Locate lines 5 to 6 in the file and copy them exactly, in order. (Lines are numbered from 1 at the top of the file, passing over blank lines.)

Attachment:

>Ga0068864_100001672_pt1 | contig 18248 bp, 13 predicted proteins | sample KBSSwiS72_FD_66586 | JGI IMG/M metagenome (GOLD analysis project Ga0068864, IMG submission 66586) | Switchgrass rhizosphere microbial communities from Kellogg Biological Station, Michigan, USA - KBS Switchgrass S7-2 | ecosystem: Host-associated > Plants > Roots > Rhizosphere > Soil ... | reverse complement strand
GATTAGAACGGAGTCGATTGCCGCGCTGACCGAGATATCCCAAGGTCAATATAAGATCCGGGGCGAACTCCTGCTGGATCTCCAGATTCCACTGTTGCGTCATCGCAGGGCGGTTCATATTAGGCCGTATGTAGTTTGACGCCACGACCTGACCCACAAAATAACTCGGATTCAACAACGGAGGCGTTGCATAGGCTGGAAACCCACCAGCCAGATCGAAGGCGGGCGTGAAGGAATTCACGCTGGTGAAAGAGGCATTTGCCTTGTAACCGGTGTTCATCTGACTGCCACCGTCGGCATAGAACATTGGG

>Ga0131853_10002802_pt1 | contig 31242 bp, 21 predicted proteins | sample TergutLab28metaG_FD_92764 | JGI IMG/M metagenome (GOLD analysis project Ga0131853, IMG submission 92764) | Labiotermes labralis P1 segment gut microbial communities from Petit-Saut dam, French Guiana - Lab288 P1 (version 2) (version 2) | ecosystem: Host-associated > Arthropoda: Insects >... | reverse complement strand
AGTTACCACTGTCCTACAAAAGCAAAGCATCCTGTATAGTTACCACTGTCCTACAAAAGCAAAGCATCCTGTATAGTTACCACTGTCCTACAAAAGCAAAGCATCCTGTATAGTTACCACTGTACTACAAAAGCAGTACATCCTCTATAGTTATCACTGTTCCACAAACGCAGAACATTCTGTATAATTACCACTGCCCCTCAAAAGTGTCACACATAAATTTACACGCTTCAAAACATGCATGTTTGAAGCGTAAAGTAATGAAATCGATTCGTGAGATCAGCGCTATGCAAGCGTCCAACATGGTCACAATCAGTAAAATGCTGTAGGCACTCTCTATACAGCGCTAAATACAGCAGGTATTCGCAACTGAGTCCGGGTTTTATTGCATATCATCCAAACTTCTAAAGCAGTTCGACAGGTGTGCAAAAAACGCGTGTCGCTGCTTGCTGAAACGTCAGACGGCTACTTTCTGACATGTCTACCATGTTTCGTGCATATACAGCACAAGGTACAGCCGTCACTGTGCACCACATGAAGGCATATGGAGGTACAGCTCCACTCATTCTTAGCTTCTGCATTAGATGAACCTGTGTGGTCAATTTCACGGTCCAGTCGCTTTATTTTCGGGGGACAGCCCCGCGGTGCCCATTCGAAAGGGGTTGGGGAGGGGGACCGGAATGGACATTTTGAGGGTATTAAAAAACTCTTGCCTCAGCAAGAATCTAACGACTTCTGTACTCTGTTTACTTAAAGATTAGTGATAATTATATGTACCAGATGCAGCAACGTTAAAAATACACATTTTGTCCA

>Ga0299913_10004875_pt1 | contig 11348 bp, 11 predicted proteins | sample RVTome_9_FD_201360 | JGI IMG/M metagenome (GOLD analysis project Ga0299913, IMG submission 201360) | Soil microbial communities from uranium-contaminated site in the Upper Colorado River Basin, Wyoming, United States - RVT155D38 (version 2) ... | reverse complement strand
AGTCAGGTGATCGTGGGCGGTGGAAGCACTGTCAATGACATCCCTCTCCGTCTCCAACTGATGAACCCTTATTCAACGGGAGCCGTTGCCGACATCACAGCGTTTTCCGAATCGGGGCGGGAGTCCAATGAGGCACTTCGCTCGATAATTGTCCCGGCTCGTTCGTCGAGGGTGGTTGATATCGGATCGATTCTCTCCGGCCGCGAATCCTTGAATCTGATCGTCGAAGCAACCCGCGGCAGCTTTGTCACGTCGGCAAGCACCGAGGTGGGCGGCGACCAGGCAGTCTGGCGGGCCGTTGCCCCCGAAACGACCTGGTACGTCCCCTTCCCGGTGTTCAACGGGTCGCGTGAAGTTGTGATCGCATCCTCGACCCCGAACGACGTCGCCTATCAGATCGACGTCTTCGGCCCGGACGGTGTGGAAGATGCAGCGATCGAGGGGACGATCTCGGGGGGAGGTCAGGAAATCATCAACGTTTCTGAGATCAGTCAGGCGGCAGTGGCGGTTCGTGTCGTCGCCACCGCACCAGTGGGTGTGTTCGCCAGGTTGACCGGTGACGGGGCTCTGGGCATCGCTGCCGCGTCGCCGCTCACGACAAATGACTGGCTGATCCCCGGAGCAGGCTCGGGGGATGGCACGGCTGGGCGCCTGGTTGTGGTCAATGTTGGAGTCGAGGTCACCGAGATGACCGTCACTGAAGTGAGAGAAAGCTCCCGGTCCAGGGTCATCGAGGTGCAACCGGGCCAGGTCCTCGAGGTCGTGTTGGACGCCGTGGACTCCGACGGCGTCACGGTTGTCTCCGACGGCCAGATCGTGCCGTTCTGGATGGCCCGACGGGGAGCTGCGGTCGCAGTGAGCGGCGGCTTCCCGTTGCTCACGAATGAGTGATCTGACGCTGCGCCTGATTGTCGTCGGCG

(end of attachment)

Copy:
>Ga0299913_10004875_pt1 | contig 11348 bp, 11 predicted proteins | sample RVTome_9_FD_201360 | JGI IMG/M metagenome (GOLD analysis project Ga0299913, IMG submission 201360) | Soil microbial communities from uranium-contaminated site in the Upper Colorado River Basin, Wyoming, United States - RVT155D38 (version 2) ... | reverse complement strand
AGTCAGGTGATCGTGGGCGGTGGAAGCACTGTCAATGACATCCCTCTCCGTCTCCAACTGATGAACCCTTATTCAACGGGAGCCGTTGCCGACATCACAGCGTTTTCCGAATCGGGGCGGGAGTCCAATGAGGCACTTCGCTCGATAATTGTCCCGGCTCGTTCGTCGAGGGTGGTTGATATCGGATCGATTCTCTCCGGCCGCGAATCCTTGAATCTGATCGTCGAAGCAACCCGCGGCAGCTTTGTCACGTCGGCAAGCACCGAGGTGGGCGGCGACCAGGCAGTCTGGCGGGCCGTTGCCCCCGAAACGACCTGGTACGTCCCCTTCCCGGTGTTCAACGGGTCGCGTGAAGTTGTGATCGCATCCTCGACCCCGAACGACGTCGCCTATCAGATCGACGTCTTCGGCCCGGACGGTGTGGAAGATGCAGCGATCGAGGGGACGATCTCGGGGGGAGGTCAGGAAATCATCAACGTTTCTGAGATCAGTCAGGCGGCAGTGGCGGTTCGTGTCGTCGCCACCGCACCAGTGGGTGTGTTCGCCAGGTTGACCGGTGACGGGGCTCTGGGCATCGCTGCCGCGTCGCCGCTCACGACAAATGACTGGCTGATCCCCGGAGCAGGCTCGGGGGATGGCACGGCTGGGCGCCTGGTTGTGGTCAATGTTGGAGTCGAGGTCACCGAGATGACCGTCACTGAAGTGAGAGAAAGCTCCCGGTCCAGGGTCATCGAGGTGCAACCGGGCCAGGTCCTCGAGGTCGTGTTGGACGCCGTGGACTCCGACGGCGTCACGGTTGTCTCCGACGGCCAGATCGTGCCGTTCTGGATGGCCCGACGGGGAGCTGCGGTCGCAGTGAGCGGCGGCTTCCCGTTGCTCACGAATGAGTGATCTGACGCTGCGCCTGATTGTCGTCGGCG